Snatching defeat from the jaws of victory

You could see this trap being set a year ago, and yet the Republicans in Congress (displaying their usual ability to snatch defeat from the jaws of victory) willingly walked into it. Republicans have been attacked all month for the possibility that the lack of agreement between the House and Senate might cause the “temporary” payroll tax cut to expire.

First, the idea of a “temporary” payroll tax cut is stupid. Everyone knew when this agreement was reached that it would not last for only one year, because no politician is going to be responsible for raising taxes on everyone, especially lower and middle class workers. Congress was never going to allow this to expire at the beginning of an election year.

Second, the payroll tax is the funding mechanism for Social Security. I am all in favor of cutting taxes, but unless you are going to reform the entitlement it is simply irresponsible to slash the revenue for the program – especially when no one believed this tax cut would only last one year. All this policy does is endanger the future of Social Security, and add even more irresponsible debt to the mountain of debt that has been accumulated over the last three years.

But the way this is being spun in the mainstream media, Congress is never going to move the payroll tax back to where it was before the “temporary” tax cut was implemented, for fear of being attacked for “raising taxes” on the poor and middle class – despite the fact that everyone technically agreed to this tax increase when it was signed a year ago!

So now we have the perfect storm of bad policy and stupid politics. Everyone in Washington wants to see the payroll tax cut extended, if only for craven political reasons. But someone has to be the adult in the room make the point that if we are going to have these social programs we cannot simply put them on the credit card forever. It’s not going to get any easier in the future because the next Congressional election is always right around the corner.

Four proposals for reforming county government

The Evansville Courier reported on four proposals by Governor Mitch Daniels for reforming county government. The proposals and my reaction are below. (All text in the bullet points is quoted from the Courier.)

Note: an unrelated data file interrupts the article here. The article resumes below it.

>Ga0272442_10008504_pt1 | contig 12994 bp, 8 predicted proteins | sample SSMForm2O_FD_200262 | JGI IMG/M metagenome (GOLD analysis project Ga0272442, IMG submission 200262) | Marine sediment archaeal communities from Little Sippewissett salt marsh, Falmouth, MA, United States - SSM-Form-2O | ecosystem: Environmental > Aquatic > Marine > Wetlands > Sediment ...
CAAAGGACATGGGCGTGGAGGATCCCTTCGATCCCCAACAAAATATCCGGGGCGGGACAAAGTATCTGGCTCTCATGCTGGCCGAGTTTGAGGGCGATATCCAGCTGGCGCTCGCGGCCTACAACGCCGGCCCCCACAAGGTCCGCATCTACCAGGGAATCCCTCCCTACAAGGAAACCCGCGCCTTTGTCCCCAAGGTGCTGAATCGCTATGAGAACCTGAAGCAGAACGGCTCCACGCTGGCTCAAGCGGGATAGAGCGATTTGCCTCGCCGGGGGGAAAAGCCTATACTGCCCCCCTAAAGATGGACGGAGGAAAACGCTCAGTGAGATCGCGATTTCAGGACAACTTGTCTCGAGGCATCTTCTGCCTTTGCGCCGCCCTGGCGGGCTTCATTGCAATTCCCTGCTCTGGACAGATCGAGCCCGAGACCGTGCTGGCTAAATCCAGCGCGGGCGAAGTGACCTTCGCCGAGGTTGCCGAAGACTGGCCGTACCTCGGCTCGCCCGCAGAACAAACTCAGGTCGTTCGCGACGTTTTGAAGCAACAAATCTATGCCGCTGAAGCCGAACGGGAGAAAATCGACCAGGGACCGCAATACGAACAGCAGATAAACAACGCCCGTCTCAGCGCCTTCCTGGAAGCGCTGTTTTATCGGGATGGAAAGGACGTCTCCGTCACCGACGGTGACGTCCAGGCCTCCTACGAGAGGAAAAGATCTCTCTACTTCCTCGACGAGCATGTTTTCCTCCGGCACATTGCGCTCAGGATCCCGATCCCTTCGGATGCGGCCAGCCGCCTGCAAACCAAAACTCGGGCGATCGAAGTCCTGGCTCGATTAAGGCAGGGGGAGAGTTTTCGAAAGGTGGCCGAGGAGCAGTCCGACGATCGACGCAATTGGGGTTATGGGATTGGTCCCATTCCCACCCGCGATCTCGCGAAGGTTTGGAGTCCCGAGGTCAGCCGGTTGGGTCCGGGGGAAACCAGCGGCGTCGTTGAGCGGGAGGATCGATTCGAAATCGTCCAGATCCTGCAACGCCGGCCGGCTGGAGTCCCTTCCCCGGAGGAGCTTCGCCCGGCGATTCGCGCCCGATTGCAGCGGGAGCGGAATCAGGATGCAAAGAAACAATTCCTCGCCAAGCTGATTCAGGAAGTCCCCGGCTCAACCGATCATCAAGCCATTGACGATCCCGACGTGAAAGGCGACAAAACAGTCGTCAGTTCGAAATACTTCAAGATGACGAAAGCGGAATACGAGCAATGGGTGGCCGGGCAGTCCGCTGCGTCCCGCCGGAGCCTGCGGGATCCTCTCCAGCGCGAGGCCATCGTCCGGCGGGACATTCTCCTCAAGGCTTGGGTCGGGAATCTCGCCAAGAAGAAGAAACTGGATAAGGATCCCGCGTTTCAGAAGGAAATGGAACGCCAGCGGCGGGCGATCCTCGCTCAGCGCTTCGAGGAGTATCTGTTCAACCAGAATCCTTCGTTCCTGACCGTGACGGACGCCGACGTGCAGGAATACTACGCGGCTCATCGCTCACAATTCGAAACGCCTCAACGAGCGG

• Allowing counties to switch their executive structure from three-member groups of commissioners to a single county commissioner.

At first, this did not seem to make sense, because the legislative authority in county government is very unusual. The county council is the fiscal body, while the commissioners are the legislative body. You cannot very well have only one person deciding legislation by himself. There would not even be a need for any votes.

But Daniels mentioned in his speech (download here) making county government more like other forms of government and strengthening the county council, so this would almost certainly involve moving legislative authority from the commissioners to the council. The Courier did a poor job of explaining the proposal.

  • Abolishing three-member township advisory boards that oversee township trustees’ budgets and bumping their fiscal oversight duties up to county councils.

I disagree with this proposal. It is fine to give the county council more oversight but the township boards are in a better position to decide the township budget than the county council. This is an anti-democratic proposal that will actually reduce oversight by taking eyes off the township budget.

It also takes away local control by having it more centralized. Here in Monroe County, I am sure folks in conservative Washington Township would much rather have their township board deciding their budget than having the folks in the much more liberal Bloomington and Perry Townships having authority over them through the representatives they elect to the county council. (See township board duties here.)

  • Eliminating nepotism – that is, the ability for local elected officials to hire their relatives to do the area’s work.

This is a good idea that is long overdue. It is long past time to professionalize local government and this is a step in the right direction. But it does not go far enough. The next step should be restrictions on patronage employment. The taxpayers are best served when people are hired on merit instead of politics and family relations.

  • Restricting “conflicts of interest,” or situations where those who are paid by local government, such as police, firefighters, park employees and more, also serve on the councils that set their budgets.

While I see the reasoning for this proposal, I am not sure this is necessarily something that needs to be codified into state law. I am distrustful of any proposal that seeks to limit the choice of voters to elect whomever they please. Government employment is public record in the state of Indiana, and the voters are free to not elect someone who they believe has an unacceptable conflict of interest. Furthermore, it is often local government employees who are most knowledgeable about the operations of local government and are in the best position to make informed choices.

A more modest reform would be better. Instead of banning people from being elected completely, pass a law that legally requires any government employee to recuse himself on votes regarding the policy or budget of his department.